Being on the teacher end of a snow day is one of life's greatest gifts. It's a summer day in the middle of winter - unspent, unpromised and full of undefined possibility. Wednesday's snow day was particularly sweet, a midweek break from classroom Christmas craziness.
One day would have been sufficient. The three we've received are a bounty of time that I'm rolling around in like Toby does bad-smelling things in the woods.
I spent most of Wednesday on the couch, in my Christmas decorated living room, wrapped in the wool throw I brought back from my summer Scotland adventures, absorbed in the latest Wally Lamb book. One cat stretched on the back of the couch by my head, another tucked at my knees, the third curled in a tight ball in my rocker across the room. The cold white outside is achingly beautiful from my nest in the warm red inside.
A combination of guilt, twinging back (from all that laying around), and curiosity compelled me to take Toby for a walk. In the below freezing, slippery, snowy blowy outdoors.
I've become old-ladyish about being cold - actually about most physical discomfort. I'd rather not be cold or uncomfortable. But I'd also rather not be old-ladyish, so I made myself move.
I bundled. Two pairs of pants. Three heavy shirts and a lined denim barn coat. Two pairs of socks and rubber boots. Gloves, a wool scarf, a hat. I felt like the little kid in A Christmas Story. If I fell, I would have to roll home because there was no way I could bend enough to get back up.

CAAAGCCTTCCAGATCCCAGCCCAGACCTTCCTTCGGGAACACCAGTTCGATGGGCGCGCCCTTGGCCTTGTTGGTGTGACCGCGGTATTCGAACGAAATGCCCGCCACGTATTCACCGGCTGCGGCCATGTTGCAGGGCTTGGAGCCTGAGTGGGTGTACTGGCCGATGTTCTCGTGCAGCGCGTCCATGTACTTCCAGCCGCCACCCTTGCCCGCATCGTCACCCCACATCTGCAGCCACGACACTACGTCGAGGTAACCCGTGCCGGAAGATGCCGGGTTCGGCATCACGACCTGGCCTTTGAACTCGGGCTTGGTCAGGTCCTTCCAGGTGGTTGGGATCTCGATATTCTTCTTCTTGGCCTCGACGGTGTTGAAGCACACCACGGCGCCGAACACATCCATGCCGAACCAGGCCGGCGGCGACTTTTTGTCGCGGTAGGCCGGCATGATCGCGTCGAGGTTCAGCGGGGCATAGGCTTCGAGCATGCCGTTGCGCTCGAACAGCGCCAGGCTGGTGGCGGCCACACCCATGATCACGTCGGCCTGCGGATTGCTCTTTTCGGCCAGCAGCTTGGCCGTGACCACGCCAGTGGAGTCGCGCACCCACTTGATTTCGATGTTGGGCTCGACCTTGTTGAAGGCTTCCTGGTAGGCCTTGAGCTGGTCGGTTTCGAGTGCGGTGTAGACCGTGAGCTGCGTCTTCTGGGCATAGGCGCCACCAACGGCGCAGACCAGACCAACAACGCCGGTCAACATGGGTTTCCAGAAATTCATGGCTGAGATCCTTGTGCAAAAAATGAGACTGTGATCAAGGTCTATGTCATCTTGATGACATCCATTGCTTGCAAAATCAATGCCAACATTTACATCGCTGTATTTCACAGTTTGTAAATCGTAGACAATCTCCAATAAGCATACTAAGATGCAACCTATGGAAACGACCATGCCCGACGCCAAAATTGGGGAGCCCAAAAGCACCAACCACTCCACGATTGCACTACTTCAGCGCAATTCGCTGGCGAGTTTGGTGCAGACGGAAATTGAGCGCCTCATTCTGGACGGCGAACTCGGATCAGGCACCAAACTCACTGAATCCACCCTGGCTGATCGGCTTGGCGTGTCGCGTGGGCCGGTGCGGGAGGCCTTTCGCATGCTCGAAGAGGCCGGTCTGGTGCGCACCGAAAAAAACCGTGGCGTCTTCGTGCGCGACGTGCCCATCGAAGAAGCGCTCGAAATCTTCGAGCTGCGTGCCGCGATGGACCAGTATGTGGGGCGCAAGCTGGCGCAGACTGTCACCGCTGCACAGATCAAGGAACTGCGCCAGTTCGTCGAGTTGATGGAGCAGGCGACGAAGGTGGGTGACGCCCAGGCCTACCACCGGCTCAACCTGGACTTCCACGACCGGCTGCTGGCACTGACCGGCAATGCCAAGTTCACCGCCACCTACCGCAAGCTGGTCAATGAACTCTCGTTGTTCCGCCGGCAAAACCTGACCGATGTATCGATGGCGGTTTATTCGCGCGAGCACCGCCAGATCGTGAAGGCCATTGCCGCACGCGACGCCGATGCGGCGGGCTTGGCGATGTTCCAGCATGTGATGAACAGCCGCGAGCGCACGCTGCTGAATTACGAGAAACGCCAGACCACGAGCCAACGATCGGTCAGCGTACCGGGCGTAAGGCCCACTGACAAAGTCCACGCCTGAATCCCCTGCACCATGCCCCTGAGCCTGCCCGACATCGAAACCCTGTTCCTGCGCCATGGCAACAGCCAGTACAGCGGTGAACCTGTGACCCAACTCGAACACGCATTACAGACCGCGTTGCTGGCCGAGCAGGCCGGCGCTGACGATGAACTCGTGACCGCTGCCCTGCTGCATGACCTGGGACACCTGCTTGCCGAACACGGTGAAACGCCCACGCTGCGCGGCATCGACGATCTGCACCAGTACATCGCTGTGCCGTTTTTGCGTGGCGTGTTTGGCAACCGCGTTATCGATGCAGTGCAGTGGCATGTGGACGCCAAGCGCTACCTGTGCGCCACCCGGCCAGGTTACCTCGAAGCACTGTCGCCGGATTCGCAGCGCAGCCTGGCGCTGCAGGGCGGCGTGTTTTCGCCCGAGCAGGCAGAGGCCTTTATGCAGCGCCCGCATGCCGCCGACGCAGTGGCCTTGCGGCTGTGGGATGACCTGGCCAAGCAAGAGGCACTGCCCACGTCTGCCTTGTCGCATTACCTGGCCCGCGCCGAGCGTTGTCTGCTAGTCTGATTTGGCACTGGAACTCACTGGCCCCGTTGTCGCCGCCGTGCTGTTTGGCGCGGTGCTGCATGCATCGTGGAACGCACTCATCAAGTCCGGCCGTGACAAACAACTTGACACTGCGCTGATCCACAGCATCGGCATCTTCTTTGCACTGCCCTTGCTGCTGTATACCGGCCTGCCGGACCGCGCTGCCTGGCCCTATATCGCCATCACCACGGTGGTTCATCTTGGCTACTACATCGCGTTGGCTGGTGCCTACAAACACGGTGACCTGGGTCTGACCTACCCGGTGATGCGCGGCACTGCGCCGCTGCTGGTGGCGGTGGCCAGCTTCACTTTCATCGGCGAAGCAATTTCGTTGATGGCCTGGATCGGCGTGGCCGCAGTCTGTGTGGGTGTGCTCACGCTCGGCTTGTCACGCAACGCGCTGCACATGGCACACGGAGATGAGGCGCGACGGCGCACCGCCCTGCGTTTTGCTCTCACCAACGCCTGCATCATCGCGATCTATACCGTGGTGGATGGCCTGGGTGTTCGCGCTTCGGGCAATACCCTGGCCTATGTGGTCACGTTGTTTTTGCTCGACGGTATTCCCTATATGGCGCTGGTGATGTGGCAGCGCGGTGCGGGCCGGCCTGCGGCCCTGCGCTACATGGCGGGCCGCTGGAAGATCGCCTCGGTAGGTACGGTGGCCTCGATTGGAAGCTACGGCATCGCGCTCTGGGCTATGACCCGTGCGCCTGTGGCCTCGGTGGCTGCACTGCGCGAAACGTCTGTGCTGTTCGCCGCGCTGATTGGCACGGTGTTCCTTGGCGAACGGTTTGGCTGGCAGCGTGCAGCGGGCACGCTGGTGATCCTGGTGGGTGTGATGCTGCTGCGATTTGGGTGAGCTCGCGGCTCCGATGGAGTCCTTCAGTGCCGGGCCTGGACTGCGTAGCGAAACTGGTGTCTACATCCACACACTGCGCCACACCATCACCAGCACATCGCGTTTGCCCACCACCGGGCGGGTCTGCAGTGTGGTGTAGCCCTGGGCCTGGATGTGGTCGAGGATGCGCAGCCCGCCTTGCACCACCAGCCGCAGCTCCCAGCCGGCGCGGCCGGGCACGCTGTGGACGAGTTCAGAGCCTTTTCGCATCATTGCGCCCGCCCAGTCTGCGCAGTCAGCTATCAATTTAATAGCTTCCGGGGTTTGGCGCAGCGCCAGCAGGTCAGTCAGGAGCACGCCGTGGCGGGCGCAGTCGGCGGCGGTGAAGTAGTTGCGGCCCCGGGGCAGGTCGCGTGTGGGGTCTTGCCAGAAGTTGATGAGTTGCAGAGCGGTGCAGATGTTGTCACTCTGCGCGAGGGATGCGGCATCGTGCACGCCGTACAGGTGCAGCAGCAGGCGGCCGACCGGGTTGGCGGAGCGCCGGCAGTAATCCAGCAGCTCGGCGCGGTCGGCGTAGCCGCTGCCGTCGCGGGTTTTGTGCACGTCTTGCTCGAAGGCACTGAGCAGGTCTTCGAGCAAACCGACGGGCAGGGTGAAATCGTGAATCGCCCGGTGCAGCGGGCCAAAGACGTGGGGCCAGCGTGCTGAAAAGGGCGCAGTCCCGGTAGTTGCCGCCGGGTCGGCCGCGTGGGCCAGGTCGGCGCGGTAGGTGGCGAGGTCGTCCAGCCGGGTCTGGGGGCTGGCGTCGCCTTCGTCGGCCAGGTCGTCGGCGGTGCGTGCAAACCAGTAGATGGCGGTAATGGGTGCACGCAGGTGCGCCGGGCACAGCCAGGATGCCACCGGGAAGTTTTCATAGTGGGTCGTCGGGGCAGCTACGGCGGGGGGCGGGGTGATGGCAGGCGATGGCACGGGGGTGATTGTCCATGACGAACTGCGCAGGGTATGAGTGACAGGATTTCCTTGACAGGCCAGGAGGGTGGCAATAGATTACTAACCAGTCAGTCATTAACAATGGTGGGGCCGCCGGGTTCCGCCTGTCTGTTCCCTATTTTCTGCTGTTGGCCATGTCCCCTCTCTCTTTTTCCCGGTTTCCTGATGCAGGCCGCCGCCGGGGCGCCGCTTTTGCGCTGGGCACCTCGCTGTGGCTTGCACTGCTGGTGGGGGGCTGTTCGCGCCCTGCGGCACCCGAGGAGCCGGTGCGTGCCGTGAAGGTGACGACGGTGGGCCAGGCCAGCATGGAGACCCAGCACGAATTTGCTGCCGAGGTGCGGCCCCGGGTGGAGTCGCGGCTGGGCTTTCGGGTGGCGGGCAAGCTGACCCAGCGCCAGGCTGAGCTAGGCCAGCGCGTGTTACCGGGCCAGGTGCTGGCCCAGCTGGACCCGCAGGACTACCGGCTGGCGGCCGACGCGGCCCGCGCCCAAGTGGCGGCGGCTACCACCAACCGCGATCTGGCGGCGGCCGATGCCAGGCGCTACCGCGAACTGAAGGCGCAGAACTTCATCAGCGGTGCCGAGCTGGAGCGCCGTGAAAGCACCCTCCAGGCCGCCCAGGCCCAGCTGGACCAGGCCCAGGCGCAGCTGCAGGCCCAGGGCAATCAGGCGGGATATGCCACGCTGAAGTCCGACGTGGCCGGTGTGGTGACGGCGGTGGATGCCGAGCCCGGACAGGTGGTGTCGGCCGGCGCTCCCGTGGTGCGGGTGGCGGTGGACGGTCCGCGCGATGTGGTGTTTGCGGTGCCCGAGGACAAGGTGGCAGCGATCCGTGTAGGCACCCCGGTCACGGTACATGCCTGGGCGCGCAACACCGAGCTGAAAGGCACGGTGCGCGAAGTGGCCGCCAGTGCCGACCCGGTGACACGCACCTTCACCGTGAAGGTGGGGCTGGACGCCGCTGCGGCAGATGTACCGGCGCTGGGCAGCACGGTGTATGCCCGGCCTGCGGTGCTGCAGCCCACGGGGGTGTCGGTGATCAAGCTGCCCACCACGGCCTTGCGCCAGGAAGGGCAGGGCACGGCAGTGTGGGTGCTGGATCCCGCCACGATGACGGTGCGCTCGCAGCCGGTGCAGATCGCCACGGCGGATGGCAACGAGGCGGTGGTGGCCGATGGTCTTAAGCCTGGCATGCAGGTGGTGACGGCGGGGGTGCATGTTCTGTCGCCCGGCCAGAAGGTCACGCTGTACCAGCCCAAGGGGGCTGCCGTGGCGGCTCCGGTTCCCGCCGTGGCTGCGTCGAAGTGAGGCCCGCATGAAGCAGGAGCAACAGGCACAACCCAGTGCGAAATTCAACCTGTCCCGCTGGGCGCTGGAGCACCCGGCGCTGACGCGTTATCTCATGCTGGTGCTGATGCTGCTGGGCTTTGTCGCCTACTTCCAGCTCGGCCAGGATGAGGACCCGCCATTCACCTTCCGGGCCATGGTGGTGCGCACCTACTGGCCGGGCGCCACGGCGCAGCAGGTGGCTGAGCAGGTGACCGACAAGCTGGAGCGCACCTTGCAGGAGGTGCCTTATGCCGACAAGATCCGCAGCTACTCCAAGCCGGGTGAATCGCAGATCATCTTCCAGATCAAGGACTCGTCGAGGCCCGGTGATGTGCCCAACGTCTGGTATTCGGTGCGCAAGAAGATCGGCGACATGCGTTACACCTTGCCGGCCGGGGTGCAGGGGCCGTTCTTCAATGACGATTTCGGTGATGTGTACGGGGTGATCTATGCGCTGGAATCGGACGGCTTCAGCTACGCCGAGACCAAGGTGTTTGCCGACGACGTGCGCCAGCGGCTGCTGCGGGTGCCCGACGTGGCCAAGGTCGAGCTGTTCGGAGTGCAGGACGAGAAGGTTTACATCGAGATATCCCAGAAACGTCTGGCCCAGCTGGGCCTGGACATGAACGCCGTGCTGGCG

By the time I was putting socks on, Toby had to be put outside because he was so excited his tail was sweeping things off of every nearby surface. Plus it's hard to put things on feet that are being stood on by 95 pounds of happy golden dog.
Toby's excitement took me well into the walk before I realized that I was actually enjoying my own self, not just his bouncing enthusiasm. I was plenty warm. The deep crunch of snow underfoot resonated clear up to my chest. And the transformed world was a wonder to behold.
The river had gone from its usual green/blue/brown translucence to an opaque shade somewhere between mercury and steel. A thick elemental being, flowing around snow-covered rocks, barely registering the sky-jumping flakes landing on its surface.
I stood at the bank and looked up into the dizzying other-worldly dance. Stuck my tongue out to catch flakes. Noticed a hint of movement at the top of a tall snag across the river. My eagle. Sitting high, still and almost invisible. Watching. I watched back, happy. He flew, eventually, upstream and away and I headed for home.
There's still work to be done, obligations to meet, snow days to be made up. I'll be complaining in June about having to be in school longer than the original calendar promised. But June is months and lifetimes away. And just maybe I can enjoy these days enough that the remembering will make the later start of summer seem worth the cost. It seems a necessary happiness.
photos by Walt Shucka